Initialization differences between normal and logistic IRT


#1

Hello all,

As part of my general efforts to understand how initialization (among many other things) really works under the hood in Stan, I wrote the following toy application (partially derived from the vignette of the edstan package):

library(rstan)
library(edstan)

set.seed(1)

## Begin code from edstan vignette
# Set parameters for the simulated data
I <- 20
J <- 500
sigma <- .8
lambda <- c(-10*.05, .05, .5, -.025)
w_2 <- rnorm(J, 10, 5)
w_3 <- rbinom(J, 1, .5)
W <- cbind(1, w_2, w_3, w_2*w_3)
beta_free <- seq(from = -1, to = 1, length.out = I-1)

# Calculate or sample remaining variables and parameters
N <- I*J
ii <- rep(1:I, times = J)
jj <- rep(1:J, each = I)
beta <- c(beta_free, -1 * sum(beta_free))
rasch_theta <-  rnorm(J, W %*% matrix(lambda), sigma)
rasch_eta <- (rasch_theta[jj] - beta[ii])
rasch_y <- rbinom(N, size = 1, prob = plogis(rasch_eta))

# Assemble the data list using an edstan function
sim_rasch_list <- irt_data(y = rasch_y, ii = ii, jj = jj, 
                           covariates = as.data.frame(W), 
                           formula = NULL)
## End vignette code 

twopl_code <- "
data {
  int<lower=1> I;               // # questions
  int<lower=1> J;               // # persons
  int<lower=1> N;               // # observations
  int<lower=1, upper=I> ii[N];  // question for n
  int<lower=1, upper=J> jj[N];  // person for n
  int<lower=0, upper=1> y[N];   // correctness for n
  int<lower=-1, upper=1> polarity[I];
}
parameters {
  vector[I] diff;
  vector[I] disc_free;
  vector<upper=0>[I] disc_neg;
  vector<lower=0>[I] disc_pos;
  vector[J] theta_raw;
}
transformed parameters {
  vector[J] theta;
  real mean_theta_raw;
  real<lower=0> sd_theta_raw;
  vector[I] disc;
  // Identify location and scale
  mean_theta_raw = mean(theta_raw);
  sd_theta_raw = sd(theta_raw);
  theta = (theta_raw - mean_theta_raw) ./ sd_theta_raw;
  for (i in 1:I) {
    if (polarity[i] < 0) {
      disc[i] = disc_neg[i];
    }
    if (polarity[i] == 0) {
      disc[i] = disc_free[i];
    }
    if (polarity[i] > 0) {
      disc[i] = disc_pos[i];
    }
  }
}
model {
  diff ~ normal(0, 1);
  disc_free ~ normal(0, 1);
  disc_neg ~ normal(0, 1);
  disc_pos ~ normal(0, 1);
  theta_raw ~ normal(0, 1);
  //y ~ bernoulli_logit((disc[ii] .* theta[jj] - diff[ii]) * 1.7);
  y ~ bernoulli(Phi_approx(disc[ii] .* theta[jj] - diff[ii]));
}
"

sim_twopl_list <- within(sim_rasch_list, {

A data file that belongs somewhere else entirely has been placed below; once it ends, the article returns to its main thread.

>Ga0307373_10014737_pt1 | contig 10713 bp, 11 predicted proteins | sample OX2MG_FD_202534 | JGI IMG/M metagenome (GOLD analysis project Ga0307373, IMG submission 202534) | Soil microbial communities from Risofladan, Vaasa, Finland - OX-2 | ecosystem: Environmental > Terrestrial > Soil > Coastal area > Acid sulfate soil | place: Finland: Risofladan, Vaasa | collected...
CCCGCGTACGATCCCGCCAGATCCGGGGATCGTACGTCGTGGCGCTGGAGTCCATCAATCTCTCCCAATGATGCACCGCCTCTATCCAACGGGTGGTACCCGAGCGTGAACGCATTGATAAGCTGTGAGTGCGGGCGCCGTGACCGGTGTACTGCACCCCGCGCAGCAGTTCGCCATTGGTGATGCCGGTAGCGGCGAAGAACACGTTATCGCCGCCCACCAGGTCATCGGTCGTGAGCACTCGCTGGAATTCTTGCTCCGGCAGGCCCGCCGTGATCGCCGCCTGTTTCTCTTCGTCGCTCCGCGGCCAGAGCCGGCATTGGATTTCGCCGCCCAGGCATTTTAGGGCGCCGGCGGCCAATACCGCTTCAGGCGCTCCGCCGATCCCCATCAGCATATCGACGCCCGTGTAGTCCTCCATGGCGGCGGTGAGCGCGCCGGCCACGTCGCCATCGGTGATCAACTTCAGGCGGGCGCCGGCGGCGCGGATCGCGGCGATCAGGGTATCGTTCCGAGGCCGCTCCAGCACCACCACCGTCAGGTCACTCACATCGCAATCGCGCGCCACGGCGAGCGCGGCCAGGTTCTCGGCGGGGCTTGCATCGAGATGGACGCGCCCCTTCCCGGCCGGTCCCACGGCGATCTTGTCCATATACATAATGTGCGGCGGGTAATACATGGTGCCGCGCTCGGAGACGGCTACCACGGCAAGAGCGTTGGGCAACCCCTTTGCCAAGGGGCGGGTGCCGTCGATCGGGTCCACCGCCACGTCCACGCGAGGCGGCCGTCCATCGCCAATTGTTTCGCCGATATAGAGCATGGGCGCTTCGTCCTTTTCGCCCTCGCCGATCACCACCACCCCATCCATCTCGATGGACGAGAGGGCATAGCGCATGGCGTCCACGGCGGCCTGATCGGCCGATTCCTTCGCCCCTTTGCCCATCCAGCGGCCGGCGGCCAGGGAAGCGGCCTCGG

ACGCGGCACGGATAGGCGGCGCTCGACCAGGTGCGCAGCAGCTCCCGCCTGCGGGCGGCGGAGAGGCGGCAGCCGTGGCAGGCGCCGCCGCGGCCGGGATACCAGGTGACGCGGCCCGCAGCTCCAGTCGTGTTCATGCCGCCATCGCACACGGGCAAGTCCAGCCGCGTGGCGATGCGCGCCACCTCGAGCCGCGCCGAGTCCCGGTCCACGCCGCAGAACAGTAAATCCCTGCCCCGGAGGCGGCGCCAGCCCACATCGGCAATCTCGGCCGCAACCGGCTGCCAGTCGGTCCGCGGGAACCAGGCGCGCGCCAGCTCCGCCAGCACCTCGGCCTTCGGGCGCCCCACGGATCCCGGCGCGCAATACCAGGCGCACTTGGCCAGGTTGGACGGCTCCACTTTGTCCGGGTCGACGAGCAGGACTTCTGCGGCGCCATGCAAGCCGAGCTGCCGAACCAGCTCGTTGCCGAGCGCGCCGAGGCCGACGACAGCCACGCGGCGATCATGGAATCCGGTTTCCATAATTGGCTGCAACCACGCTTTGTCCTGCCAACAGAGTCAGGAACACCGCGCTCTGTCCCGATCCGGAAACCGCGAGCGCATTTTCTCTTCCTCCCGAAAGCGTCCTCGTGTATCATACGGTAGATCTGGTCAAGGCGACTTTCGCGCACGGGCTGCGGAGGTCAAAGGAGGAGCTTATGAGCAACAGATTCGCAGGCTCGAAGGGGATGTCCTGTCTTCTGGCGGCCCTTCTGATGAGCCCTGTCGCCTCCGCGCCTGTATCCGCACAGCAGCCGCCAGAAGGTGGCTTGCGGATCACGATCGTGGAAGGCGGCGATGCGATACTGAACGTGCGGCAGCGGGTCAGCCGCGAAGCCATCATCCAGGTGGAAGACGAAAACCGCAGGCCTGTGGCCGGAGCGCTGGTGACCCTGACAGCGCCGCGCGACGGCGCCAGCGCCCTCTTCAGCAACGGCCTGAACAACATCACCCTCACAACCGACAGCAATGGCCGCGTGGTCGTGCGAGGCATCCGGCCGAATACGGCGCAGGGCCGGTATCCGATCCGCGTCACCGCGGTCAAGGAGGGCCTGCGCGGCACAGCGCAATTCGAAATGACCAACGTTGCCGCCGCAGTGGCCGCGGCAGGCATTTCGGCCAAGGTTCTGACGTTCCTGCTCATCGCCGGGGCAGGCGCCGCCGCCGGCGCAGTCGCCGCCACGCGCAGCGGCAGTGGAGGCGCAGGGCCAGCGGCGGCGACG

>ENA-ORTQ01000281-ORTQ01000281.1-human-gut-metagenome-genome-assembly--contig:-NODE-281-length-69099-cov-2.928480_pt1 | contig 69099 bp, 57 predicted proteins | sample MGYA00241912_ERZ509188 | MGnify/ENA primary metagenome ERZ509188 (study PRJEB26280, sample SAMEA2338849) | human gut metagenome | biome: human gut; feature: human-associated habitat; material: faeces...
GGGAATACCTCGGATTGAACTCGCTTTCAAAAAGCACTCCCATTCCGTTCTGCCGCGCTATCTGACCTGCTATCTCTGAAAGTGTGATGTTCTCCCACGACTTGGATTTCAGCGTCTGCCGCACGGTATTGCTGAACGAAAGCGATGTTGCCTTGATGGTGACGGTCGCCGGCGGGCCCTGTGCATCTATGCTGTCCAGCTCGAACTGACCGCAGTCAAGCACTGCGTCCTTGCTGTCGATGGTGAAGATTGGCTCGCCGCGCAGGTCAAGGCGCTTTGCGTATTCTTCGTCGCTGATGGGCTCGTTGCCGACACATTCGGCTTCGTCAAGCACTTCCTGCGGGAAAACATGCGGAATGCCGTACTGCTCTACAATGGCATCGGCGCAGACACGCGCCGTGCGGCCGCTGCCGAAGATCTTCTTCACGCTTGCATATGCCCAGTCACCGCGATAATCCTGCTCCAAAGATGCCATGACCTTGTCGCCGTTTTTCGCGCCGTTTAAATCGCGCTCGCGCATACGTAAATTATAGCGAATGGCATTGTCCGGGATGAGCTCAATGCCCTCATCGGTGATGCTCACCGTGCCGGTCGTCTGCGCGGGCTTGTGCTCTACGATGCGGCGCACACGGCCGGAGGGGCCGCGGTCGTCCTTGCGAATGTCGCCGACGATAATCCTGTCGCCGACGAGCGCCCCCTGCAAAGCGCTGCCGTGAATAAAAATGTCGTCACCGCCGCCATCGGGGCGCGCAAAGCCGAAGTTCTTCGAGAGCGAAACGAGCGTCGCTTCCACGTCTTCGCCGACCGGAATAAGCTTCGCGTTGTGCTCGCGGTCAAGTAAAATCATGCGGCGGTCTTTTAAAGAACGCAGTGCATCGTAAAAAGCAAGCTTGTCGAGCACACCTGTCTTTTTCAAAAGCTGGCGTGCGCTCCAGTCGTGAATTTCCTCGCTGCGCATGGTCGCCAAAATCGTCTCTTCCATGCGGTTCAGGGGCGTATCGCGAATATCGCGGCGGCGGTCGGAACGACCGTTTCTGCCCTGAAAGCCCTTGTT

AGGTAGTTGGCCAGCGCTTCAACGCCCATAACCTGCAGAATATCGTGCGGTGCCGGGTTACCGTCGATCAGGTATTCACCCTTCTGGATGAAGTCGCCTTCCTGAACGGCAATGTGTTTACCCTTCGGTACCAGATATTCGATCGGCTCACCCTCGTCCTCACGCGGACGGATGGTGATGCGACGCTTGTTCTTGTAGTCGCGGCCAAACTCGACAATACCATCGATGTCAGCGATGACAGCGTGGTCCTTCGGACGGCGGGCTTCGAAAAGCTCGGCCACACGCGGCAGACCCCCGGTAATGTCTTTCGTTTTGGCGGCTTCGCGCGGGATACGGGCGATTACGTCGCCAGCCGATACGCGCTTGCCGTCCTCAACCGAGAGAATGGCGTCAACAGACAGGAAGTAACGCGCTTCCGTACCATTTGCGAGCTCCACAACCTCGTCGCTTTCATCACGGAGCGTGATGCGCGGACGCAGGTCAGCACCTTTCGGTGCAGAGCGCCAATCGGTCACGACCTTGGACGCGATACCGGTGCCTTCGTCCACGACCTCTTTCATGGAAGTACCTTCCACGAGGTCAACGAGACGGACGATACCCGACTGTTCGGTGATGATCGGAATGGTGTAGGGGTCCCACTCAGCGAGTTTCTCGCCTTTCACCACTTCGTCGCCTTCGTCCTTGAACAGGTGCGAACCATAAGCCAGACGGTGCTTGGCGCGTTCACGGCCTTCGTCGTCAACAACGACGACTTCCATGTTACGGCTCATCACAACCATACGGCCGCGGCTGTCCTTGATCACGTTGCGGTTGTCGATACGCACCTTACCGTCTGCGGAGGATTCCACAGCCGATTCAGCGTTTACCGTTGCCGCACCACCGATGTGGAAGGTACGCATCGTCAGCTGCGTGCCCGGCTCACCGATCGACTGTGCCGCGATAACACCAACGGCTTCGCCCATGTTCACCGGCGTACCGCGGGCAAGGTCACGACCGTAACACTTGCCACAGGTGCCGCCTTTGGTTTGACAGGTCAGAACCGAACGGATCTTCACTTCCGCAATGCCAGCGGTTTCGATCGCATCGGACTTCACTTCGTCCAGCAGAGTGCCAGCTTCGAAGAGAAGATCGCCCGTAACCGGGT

polarity = rep(c(1, -1, 0, 0), length.out = I)
    y = ifelse(polarity[ii] < 0, 1 - y, y)
})

sim_twopl_fit <- stan(model_code = twopl_code,
                      data = sim_twopl_list,
                      chains = 2,
                      iter = 1000,
                      seed = 3)


print(sim_twopl_fit, c("lp__", "disc"))

If I run the code as written above, it prints out a number of Rejecting initial value warnings before it finally initializes properly. If, however, I substitute the commented out y ~ bernoulli_logit((disc[ii] .* theta[jj] - diff[ii]) * 1.7) in the Stan code for the line that follows it, initialization proceeds without any problems. (This also happens with different random seeds.) Since I have encountered initialization problems with similar models that also employ a normal (instead of logistic) link function, I am wondering whether this is a general pattern and, if so, why is the logistic superior? Again, I am posing this question mainly to enhance my general understanding of initialization in Stan (which has been a continuing source of frustration for me), not because I care about this particular model. Any insight into these matters would be much appreciated. Thanks!

Devin


#2

Computing the log density of a bernoulli is easier numerically if you keep everything on the log scale. If you transform back and forth from probabilities you can have loss of precision issues.

The bernoulli function doesn’t like the parameter value 1 (which will occur for log scale parameters negative enough). This has come up before: Initialization between (-2, 2) failed after 100 attempts . I think this is a bug. Made an issue (https://github.com/stan-dev/math/issues/879). Tnx for being patient and posting this.


#3

Ah, I see. It’s not about the difference between logit and profit, but rather in how bernoulli_logit handles the scale transformations relative to doing it manually. Presumably it does so in a way that avoids the problems with numeric overflow that occur when the transformations are done manually. Thanks very much for making it an issue. For my purposes, a good solution would be to create a bernoulli_probit function that behaves analogously to bernoulli_logit, but perhaps there are reasons why that is not possible. Thanks again for the help!

Devin


#4

To follow up: It occurred to me that one way to get bernoulli_logit to behave almost exactly like the imaginary bernoulli_probit function I mentioned is to transform its argument in a way that adjusts for the differences between the logistic and normal CDF. Bowling et al. (link), for example, suggest the function f(x) = 0.07056 \times x^ 3 + 1.5976 \times x, which all but eliminates the discrepancy between the normal CDF of x and the logistic CDF of f(x). So, if we define the function

vector approx_norm(vector x) {
    vector[num_elements(x)] y;
    for (i in 1:num_elements(x)) {
        y[i] = 0.07056 * pow(x[i], 3) + 1.5976 * x[i];
    }
    return y;
}

in the functions block and change the sampling statement to

y ~ bernoulli_logit(approx_norm(disc[ii] .* theta[jj] - diff[ii]));

the resulting estimates are almost exactly the same as when

y ~ bernoulli(Phi_approx(disc[ii] .* theta[jj] - diff[ii]));

is used.